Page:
HONG KONG — The China Sourcing Fair: Fashion Accessories staged its second show at the Asia World Expo with a 50 percent increase in exhibitors.
There were 750 booths in two halls with suppliers from China, Hong Kong, Taiwan and India. The show logged 12,975 buyers, an almost 30 percent increase over the April edition.
This story first appeared in the October 30, 2006 issue of WWD. Subscribe Today.
“We tried to identify a time convenient for buyers,” said Merle Hinrichs, chairman and chief executive officer of organizer Global Sources.
The Fashion Accessories fair runs just before the huge, all-inclusive Canton Fair, which is celebrating its 100th edition this year and started Oct. 15. The Fashion Accessories fair ran Oct. 11 to 14.
The event included handbags, fashion jewelry, footwear, hats, umbrellas, belts, sunglasses and luggage, with an emphasis on China sourcing. The country exported $796 million in hats and caps in the first seven months of the year, a 21 percent jump, while exports of sunglasses brought in $350 million in the same period, up 36 percent compared with the previous year.
With those numbers, the fair proved a draw for buyers from firms such as Carrefour, Esprit, Gap, Li & Fung and Triumph International.
Buyers are setting the standard and making fashion, said Christopher Sellers, ceo at Agentrics, which represents 250 members, including 17 of the world’s top 25 retailers, offering sourcing, supply chain collaboration, global data synchronization and product life-cycle management.
“The trends in…the latest fashion are being decided right here” at the accessories fair, he said, adding that many of Agentrics’ retail customers attended the first show, as well as the most recent one.
To meet rising demand for swimwear — China shipped 70 percent of the world’s total last year — the fair added an underwear and swimwear pavilion.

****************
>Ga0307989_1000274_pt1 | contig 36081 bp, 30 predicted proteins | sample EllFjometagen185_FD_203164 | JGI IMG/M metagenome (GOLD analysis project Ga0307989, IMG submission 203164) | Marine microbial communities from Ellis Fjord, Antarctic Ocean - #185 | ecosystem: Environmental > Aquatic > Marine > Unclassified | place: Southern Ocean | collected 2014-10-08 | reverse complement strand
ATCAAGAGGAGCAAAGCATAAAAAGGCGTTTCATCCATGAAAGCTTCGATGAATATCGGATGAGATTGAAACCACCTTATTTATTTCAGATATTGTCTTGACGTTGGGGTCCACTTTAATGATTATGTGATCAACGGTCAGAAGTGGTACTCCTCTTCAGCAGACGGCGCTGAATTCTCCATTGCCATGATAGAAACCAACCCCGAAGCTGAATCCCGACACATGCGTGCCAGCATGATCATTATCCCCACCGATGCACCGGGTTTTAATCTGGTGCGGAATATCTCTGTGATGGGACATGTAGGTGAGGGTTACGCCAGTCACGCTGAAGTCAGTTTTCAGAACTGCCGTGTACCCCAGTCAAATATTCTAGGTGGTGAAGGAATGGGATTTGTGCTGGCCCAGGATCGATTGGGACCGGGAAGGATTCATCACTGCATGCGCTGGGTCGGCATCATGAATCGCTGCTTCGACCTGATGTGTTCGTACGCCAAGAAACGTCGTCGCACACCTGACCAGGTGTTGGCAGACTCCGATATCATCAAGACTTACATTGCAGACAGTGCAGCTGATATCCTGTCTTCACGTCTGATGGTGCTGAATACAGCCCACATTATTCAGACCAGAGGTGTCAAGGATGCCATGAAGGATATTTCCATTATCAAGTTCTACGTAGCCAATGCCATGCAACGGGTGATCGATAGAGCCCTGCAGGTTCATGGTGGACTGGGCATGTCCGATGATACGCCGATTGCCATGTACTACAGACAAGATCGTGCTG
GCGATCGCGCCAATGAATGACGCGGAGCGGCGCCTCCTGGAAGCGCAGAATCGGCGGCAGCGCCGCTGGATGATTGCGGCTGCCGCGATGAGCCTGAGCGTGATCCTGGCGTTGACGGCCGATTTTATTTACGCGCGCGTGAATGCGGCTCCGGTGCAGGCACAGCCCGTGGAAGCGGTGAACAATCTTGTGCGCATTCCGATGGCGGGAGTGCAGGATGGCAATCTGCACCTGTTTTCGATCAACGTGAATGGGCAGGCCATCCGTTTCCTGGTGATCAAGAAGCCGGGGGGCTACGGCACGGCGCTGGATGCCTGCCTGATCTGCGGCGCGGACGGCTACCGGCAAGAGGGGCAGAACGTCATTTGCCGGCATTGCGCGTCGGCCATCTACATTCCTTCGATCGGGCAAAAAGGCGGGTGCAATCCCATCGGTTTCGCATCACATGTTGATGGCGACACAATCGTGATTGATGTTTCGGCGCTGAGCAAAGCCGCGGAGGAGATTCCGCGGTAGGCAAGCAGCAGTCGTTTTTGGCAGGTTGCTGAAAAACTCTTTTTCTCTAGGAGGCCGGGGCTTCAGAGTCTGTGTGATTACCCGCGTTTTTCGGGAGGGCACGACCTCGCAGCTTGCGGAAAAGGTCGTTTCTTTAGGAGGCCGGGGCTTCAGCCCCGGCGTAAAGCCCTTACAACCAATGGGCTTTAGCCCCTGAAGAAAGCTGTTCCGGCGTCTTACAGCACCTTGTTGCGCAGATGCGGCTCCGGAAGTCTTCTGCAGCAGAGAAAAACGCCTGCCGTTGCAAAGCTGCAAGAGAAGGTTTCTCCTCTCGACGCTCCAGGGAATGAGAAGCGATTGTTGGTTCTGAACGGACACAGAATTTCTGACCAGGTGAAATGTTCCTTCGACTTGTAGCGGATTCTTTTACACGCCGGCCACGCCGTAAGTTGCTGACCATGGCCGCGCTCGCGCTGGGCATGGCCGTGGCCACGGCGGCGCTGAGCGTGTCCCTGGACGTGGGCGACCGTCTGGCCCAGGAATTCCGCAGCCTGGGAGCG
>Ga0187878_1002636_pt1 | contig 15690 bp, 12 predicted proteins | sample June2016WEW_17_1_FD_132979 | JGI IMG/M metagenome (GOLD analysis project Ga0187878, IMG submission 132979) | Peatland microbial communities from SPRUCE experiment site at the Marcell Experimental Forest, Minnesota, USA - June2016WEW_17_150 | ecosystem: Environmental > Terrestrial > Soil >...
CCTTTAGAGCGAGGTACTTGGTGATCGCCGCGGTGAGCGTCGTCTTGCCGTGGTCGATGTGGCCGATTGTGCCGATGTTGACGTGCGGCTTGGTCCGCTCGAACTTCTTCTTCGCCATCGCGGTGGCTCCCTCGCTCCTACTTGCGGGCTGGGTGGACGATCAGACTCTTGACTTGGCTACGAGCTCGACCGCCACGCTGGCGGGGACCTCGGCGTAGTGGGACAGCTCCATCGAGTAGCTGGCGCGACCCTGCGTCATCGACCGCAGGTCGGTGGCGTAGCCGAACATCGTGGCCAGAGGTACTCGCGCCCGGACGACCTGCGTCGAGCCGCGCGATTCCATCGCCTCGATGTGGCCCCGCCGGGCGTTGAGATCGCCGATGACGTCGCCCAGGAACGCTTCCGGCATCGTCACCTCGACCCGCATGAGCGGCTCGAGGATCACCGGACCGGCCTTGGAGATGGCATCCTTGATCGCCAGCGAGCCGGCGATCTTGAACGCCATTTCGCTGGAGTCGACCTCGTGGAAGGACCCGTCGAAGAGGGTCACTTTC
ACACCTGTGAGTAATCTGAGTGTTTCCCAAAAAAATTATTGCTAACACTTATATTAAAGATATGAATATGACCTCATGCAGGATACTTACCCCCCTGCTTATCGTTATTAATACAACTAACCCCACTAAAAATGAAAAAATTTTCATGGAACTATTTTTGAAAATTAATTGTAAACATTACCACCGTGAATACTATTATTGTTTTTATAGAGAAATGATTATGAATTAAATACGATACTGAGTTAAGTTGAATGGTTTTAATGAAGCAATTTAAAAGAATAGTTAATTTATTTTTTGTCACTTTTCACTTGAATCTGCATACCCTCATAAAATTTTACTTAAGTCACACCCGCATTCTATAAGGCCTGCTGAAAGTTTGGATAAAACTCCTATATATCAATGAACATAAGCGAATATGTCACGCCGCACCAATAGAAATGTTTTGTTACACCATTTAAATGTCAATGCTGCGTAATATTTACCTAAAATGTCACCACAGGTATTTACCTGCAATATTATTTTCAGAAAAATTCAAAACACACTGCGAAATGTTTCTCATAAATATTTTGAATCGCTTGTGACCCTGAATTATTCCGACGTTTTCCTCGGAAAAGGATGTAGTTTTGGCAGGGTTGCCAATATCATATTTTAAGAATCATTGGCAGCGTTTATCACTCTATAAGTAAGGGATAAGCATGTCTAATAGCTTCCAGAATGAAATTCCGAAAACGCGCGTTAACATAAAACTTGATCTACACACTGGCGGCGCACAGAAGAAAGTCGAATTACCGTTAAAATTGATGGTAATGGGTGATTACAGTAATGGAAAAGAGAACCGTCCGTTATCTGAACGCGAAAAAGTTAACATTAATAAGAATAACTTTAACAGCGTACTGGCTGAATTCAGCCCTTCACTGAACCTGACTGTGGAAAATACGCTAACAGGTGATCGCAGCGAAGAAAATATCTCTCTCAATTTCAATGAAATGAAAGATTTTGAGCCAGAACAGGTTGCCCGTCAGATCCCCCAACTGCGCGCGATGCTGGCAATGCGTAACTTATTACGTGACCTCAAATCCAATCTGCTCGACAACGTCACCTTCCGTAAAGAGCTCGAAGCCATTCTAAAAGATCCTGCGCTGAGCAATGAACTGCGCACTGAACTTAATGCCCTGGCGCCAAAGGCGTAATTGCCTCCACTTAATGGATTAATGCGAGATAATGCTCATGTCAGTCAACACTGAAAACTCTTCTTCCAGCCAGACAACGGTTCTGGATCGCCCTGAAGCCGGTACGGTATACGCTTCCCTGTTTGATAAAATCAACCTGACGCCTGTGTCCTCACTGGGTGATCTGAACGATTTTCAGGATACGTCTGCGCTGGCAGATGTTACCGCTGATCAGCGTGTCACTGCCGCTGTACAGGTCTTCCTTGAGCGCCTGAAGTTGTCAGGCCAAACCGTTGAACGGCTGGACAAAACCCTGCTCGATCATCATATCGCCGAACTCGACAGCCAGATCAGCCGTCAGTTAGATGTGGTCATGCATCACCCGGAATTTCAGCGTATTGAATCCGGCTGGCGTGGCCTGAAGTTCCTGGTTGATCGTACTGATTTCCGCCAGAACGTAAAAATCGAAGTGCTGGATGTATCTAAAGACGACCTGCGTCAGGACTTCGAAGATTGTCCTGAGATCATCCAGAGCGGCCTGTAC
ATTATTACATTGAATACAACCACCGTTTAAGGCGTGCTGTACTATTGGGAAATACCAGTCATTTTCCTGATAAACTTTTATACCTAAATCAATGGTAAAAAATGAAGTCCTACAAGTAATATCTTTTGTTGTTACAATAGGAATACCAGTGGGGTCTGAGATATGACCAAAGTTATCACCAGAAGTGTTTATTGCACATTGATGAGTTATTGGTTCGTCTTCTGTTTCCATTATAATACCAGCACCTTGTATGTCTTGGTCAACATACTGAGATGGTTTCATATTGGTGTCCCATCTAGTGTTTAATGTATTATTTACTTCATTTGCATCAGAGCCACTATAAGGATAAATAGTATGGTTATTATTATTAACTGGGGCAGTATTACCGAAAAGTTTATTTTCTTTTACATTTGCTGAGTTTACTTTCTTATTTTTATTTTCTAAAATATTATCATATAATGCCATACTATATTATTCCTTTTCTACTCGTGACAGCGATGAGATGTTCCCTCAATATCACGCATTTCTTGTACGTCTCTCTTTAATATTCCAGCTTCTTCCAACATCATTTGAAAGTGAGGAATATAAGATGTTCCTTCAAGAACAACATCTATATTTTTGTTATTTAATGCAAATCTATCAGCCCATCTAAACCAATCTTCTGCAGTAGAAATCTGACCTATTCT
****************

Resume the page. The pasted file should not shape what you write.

Representatives from Hong Kong’s Grandland Corp. attended for the first time and registered for the 2007 April and October shows. This is the only fair that’s this specialized, said managing director Derick Chong.
Grandland’s products are split between swimwear and women’s lingerie, which are exported mostly to the U.K. and Australia, with some business in the U.S. Target Stores and British Home Store are among its clients.
Sitting within the underwear and swimwear pavilion, it was easy to point out the differences in quality and workmanship between booths, Chong said.
“Buyers who see more stylish product and want cheap prices don’t even stop by” Grandland’s booth, he said, adding that competitors from China offer cheaper fare that might cater to Asian countries such as the Philippines, as well as South America and Mexico.
Shanghai Diyang Import & Export signed up for this fair after business was good at the first show, said Francis Wu, who works in sales for the rubber boot company that makes colorful, stylish Wellingtons for all ages.
Wu said the company wants to develop the China market, but it is “waiting for the chance” because the country doesn’t have “fashionable boots…only solid colors.” Clients include Marks & Spencer and Tesco.
Another company that came back because of good business the first time was Beina, a Hong Kong company specializing in high-end silk neckties and accessories mainly for the European market.
“We can attract more buyers” at a specialized fair, said Leo Man, the general manager. Some customers who didn’t buy the first time showed interest in their products when they saw them at the fashion accessories fair again, he added.